A triangle: Franz, Arthur, and Odile. Franz, a young man with Alain Delon good looks, has met Odile in an English class. She lives in Joinville with wealthy benefactors and has mentioned to Franz that Mr. Stolz keeps a pile of 10,000 franc notes unlocked in his room. Franz tells his friend Arthur, a swarthy guy whose shady uncle is pressing him for money. Arthur and Franz, who mimic American movie tough guys, case Odile's house, pressure her to assist them with a burglary, and make passes at her as well. She's alternately compliant and distressed. Will they pull off the heist?Written by
The dance has been referred as the 'Madison dance', but bears little resemblance to the real 'Madison' dance. See more »
When Franz and Arthur stop to look at Odile's house, Arthur is seen to put his book into his pocket twice, in different shots. See more »
[Reading the newspaper to Arthur]
She treated me like a butler, said the lumberjack, husband of the vanished countess. The police think it's murder, but Roger says 'It's an elopement.' Futile search in bedroom slippers.
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For the last time (?) on the screen Music by Michel Legrand See more »
Another uneven Godard movie, half inspired, half tedious.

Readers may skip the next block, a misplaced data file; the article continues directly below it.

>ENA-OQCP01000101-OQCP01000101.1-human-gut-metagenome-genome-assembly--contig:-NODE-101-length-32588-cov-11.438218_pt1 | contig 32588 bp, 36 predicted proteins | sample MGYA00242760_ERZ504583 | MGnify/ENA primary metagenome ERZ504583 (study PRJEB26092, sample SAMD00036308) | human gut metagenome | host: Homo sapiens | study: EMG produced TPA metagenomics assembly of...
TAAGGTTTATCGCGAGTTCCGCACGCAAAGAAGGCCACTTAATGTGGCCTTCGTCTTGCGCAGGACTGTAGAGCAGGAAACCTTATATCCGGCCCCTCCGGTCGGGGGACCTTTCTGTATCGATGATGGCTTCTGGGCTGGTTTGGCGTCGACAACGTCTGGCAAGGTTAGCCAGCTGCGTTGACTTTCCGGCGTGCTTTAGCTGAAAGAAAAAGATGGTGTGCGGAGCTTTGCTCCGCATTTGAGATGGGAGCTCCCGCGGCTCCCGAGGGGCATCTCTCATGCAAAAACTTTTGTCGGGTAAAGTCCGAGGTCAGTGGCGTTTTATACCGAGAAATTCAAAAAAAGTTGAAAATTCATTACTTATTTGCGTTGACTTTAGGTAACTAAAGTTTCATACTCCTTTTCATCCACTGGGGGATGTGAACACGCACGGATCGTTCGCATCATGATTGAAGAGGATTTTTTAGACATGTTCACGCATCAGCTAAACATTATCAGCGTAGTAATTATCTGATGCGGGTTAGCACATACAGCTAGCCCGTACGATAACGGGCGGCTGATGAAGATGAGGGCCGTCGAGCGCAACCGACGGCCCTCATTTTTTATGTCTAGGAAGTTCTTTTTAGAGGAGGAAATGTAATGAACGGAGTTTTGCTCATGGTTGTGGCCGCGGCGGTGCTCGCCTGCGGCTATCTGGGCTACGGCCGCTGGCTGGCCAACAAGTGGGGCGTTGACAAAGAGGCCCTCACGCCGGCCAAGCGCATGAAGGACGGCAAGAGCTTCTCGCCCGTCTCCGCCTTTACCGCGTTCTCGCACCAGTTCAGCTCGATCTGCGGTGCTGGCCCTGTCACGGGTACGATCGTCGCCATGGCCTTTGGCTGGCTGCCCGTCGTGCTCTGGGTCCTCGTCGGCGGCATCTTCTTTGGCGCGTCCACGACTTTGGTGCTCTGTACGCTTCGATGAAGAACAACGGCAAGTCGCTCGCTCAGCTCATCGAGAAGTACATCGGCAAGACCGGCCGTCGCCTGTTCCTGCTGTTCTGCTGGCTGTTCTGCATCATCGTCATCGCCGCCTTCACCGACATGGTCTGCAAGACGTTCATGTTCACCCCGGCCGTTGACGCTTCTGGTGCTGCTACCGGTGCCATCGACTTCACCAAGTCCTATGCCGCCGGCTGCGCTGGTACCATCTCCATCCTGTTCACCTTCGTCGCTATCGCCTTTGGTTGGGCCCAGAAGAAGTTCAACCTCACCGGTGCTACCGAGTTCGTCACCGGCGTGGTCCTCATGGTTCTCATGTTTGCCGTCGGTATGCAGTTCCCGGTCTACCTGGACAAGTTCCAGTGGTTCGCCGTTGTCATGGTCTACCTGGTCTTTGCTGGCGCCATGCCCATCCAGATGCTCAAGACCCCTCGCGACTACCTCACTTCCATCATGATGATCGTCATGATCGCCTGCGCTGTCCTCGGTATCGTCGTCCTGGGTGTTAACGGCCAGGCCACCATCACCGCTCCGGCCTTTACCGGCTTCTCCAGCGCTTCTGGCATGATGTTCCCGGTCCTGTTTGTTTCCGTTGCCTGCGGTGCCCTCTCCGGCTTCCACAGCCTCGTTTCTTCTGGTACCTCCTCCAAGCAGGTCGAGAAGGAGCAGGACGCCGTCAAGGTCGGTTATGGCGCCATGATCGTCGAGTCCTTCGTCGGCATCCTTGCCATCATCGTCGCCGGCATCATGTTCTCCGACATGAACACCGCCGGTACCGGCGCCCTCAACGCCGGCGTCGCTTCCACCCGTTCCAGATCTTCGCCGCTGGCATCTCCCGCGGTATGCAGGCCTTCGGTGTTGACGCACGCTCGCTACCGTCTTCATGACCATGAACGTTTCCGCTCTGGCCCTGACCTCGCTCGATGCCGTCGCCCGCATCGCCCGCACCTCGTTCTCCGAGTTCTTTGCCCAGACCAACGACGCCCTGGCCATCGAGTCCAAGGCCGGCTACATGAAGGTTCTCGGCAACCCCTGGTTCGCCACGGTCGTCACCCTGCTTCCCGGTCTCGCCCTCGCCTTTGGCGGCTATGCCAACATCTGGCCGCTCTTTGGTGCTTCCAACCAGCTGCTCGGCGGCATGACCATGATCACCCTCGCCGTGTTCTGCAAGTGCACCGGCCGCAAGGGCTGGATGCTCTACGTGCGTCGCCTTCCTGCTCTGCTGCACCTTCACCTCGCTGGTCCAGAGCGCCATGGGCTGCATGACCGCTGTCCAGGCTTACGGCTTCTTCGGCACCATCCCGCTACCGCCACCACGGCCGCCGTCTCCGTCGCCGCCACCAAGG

I must admit I have a bit of a problem with Jean Luc Godard. As he is a major influence on many film makers I love, I'm always curious to watch his movies to see where thay learned their chops. But I usually find Godard's movies a chore to get through and generally disappointing overall. Even his most famous and influential movie 'Breathless' took me a few viewings before I "got" it, and recently rewatching it for the first time on DVD I found it to be a lot less entertaining than I'd remembered. 'Band Of Outsiders' is for many Godard buffs even better than 'Breathless', but I really cannot share their enthusiasm. While in many ways the two movies are similar in approach and subject matter, the major difference for me is that 'Band Of Outsiders' lacks the infectious energy of 'Breathless'. Making a movie about characters who are bored with life there is a great risk that the movie will be boring to watch, and this is too often the case with this film. There are a few inspired sequences I can't deny that, especially the influential dancing scene, the minute of silence, and the race around the Louvre, but these are few and far between. The other main difference is in the actors themselves. Anna Karina is by far the best thing about this movie, but Claude Brasseur and Sami Frey lack the charisma and presence of Jean-Paul Belmondo, and drag the movie to a standstill every time they have a "bit". I'm sorry I just couldn't get into their characters or care for their fate, in the way I could about Belmondo and Seberg in Godard's earlier movie. So there you have it, a movie that buffs will probably want to check out for historical reasons, but apart from that there isn't much reason to sit through it. And yeah, I know it gets a big thumbs up from Quentin Tarantino, but so does 'Days Of Thunder'!
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